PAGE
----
Author Topic: Getting inside a character's mind  (Read 12710 times)

crystalwizard

  • Guest
Re: Getting inside a character's mind
« Reply #15 on: January 26, 2007, 01:16:04 PM »
It gives you a starting point for writing the character sketch. It's a lot eaiser to write one, once you have a solid idea of what the character is like.

thatollie

  • Guest
Re: Getting inside a character's mind
« Reply #16 on: January 26, 2007, 01:19:19 PM »
I always start with a solid idea of what the character is like, because the plot and character are one and the same. This action results because the character makes it happen.

Patron

  • Guest
Re: Getting inside a character's mind
« Reply #17 on: January 26, 2007, 06:23:46 PM »
Hi Smiley;

I thought you got some good answers from several people. I believe whole-heartedly in character profiles. If you read any interviews with many successful writers that share secrets about characters you will find that character backgrounds are extremely important.

Answering the questions that Crystal gave is only just a small portion of questions that you could answer for these characters. You need to get inside their heads and really get to know them like they have been people you have known for years. The reason is once you do this your writing is very simplified in that you know what how when and why the character is going to do, react and say.....as it's been said so many times; the characters write themselves. It saves you a lot of agony later.

My humble opinion,

Sincerely,

Patron

crystalwizard

  • Guest
Re: Getting inside a character's mind
« Reply #18 on: January 26, 2007, 08:59:01 PM »
I always start with a solid idea of what the character is like, because the plot and character are one and the same. This action results because the character makes it happen.

But other people don't, thus the original question has a different answer for everyone.

crystalwizard

  • Guest
Re: Getting inside a character's mind
« Reply #19 on: January 26, 2007, 09:08:21 PM »
the characters write themselves. It saves you a lot of agony later.

"If you invent two or three people and turn them loose in your manuscript, something is bound to happen to them -- you can't help it; and then it will take you the rest of the book to get them out of the natural consequences of that occurrence, and so first thing you know, there's your book all finished up and never cost you an idea." - Mark Twain

thatollie

  • Guest
Re: Getting inside a character's mind
« Reply #20 on: January 27, 2007, 12:18:59 PM »
Creating characters and letting them run loose in your head may work for some people but not for me. You could find yourself getting stuck. I think asking them those "what do you look like?" "Who was your childhood hero?" questions can be a bit boring but come up with a couple of kick ass scenes and then thinking "but who would something like this?" That's what keeps me writing every day.

Offline Smiley

  • Hero Member
  • *****
  • Posts: 516
    • View Profile
Re: Getting inside a character's mind
« Reply #21 on: January 27, 2007, 01:06:26 PM »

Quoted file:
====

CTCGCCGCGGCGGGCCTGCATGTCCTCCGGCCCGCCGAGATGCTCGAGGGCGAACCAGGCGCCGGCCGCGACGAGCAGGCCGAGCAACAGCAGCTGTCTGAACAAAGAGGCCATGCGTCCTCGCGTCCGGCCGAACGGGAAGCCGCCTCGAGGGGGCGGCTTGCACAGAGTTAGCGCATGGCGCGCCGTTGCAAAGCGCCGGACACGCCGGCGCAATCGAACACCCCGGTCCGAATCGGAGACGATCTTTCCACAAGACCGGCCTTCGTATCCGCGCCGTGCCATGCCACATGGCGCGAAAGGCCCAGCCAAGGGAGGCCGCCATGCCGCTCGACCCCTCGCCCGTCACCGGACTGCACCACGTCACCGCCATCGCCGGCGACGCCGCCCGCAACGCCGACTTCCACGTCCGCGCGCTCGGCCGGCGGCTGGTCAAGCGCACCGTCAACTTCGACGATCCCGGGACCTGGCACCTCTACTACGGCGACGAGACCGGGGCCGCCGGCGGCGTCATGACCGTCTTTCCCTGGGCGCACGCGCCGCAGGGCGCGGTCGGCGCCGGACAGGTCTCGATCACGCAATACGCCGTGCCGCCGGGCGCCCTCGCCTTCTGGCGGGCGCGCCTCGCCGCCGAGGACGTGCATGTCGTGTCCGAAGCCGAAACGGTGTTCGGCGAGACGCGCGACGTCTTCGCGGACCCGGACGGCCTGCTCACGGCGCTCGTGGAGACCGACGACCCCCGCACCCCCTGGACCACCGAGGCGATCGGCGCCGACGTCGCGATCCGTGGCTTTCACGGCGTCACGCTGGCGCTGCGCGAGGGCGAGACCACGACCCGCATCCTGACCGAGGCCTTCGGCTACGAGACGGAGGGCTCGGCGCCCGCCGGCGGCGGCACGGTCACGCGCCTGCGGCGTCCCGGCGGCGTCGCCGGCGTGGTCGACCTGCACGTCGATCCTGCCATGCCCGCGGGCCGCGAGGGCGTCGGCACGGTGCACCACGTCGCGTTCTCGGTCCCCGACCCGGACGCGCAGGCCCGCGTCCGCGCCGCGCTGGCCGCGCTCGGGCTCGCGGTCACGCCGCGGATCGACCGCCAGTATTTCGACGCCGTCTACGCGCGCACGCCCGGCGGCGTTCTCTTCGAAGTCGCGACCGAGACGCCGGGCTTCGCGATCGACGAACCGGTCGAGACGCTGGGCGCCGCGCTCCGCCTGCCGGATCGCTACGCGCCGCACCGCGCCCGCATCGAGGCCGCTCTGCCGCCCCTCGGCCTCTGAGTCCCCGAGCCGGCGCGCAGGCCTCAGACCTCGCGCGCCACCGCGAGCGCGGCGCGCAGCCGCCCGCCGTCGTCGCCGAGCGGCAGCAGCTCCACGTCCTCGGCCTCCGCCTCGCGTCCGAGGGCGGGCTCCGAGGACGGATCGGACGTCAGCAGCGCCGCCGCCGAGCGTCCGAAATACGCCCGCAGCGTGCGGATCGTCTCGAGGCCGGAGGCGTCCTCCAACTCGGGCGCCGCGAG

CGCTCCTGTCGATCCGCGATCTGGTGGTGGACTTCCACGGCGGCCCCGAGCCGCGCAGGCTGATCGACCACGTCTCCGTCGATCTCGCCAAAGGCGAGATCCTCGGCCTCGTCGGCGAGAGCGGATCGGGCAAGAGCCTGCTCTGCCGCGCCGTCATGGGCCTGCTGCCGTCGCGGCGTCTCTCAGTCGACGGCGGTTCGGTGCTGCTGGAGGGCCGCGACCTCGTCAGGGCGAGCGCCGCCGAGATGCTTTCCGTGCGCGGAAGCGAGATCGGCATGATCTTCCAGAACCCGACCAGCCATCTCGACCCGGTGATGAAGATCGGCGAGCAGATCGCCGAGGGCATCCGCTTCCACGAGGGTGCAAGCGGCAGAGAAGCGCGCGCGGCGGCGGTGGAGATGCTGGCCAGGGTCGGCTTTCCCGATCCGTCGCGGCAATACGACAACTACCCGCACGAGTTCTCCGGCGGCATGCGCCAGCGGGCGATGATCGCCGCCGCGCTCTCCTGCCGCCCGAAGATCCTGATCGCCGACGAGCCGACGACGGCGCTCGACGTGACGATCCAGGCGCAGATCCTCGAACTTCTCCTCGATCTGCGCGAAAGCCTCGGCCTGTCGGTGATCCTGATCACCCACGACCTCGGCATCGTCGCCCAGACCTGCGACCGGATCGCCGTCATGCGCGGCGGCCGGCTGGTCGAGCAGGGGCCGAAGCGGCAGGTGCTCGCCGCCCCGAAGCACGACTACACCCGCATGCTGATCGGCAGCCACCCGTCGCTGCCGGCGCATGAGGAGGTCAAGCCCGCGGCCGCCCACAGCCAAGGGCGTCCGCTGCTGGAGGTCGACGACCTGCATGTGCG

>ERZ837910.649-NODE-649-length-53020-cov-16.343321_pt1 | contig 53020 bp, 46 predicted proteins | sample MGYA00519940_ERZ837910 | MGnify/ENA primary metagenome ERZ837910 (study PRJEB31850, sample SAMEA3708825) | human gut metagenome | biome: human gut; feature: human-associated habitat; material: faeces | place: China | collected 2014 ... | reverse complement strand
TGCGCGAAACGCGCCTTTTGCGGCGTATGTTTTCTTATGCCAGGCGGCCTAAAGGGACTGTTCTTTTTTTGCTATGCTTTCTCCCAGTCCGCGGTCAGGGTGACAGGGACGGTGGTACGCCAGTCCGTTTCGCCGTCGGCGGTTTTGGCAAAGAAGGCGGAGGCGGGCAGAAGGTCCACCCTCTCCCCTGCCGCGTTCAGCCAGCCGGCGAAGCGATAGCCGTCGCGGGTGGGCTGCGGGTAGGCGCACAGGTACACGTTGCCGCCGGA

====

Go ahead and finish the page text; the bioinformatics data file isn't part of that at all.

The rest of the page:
Thank you to all you lovely people for the fantastic advice, I have printed off this thread for future reference. I thought as a practice I would write several character studies using different methods & see which works best for me.

I'll post some for review to see what you think.

Thanks again guys

Smiley x  :)
Smiles make the world a happier place, share yours with a stranger it could make their day.

thatollie

  • Guest
Re: Getting inside a character's mind
« Reply #22 on: January 27, 2007, 02:25:37 PM »
If you're going to post some pieces for comparing technique. I think you should put them all on the same thread and definately keep which piece is which a secret. I might try that myself as well.

Patx

  • Guest
Re: Getting inside a character's mind
« Reply #23 on: January 27, 2007, 02:36:03 PM »
I find the most direct route is via a penetrating blow to the temporal bone - then insert the finger inside the skull and wiggle it about.

That's funny Ollie - there's nothing in yours.

thatollie

  • Guest
Re: Getting inside a character's mind
« Reply #24 on: January 27, 2007, 02:38:39 PM »
That's because you haven't got the upper body strength to bash my skull in. Was that supposed to be a blow, seemed more like a gently massage.

Patx

  • Guest
Re: Getting inside a character's mind
« Reply #25 on: January 27, 2007, 02:47:57 PM »
Do you think that might be due to the thickness of the bone?

crystalwizard

  • Guest
Re: Getting inside a character's mind
« Reply #26 on: January 27, 2007, 02:53:10 PM »
I find the most direct route is via a penetrating blow to the temporal bone - then insert the finger inside the skull and wiggle it about.

Which would explain your problem.

Offline Smiley

  • Hero Member
  • *****
  • Posts: 516
    • View Profile
Re: Getting inside a character's mind
« Reply #27 on: January 27, 2007, 02:57:11 PM »
Quote
I find the most direct route is via a penetrating blow to the temporal bone - then insert the finger inside the skull and wiggle it about.

That's funny Ollie - there's nothing in yours.


Quote
That's because you haven't got the upper body strength to bash my skull in. Was that supposed to be a blow, seemed more like a gently massage


Quote
Do you think that might be due to the thickness of the bone?


Now, now children, no need for insults ;D ;D ;D ;D ;D ;D ;D ;D ;D ;D ;D ;D ;D ;D

Made me laugh though ;)

Smiley x  :)


Smiles make the world a happier place, share yours with a stranger it could make their day.

Patx

  • Guest
Re: Getting inside a character's mind
« Reply #28 on: January 27, 2007, 02:59:00 PM »
My pleasure, ma'am.

thatollie

  • Guest
Re: Getting inside a character's mind
« Reply #29 on: January 27, 2007, 03:09:50 PM »
Mine as well.  8)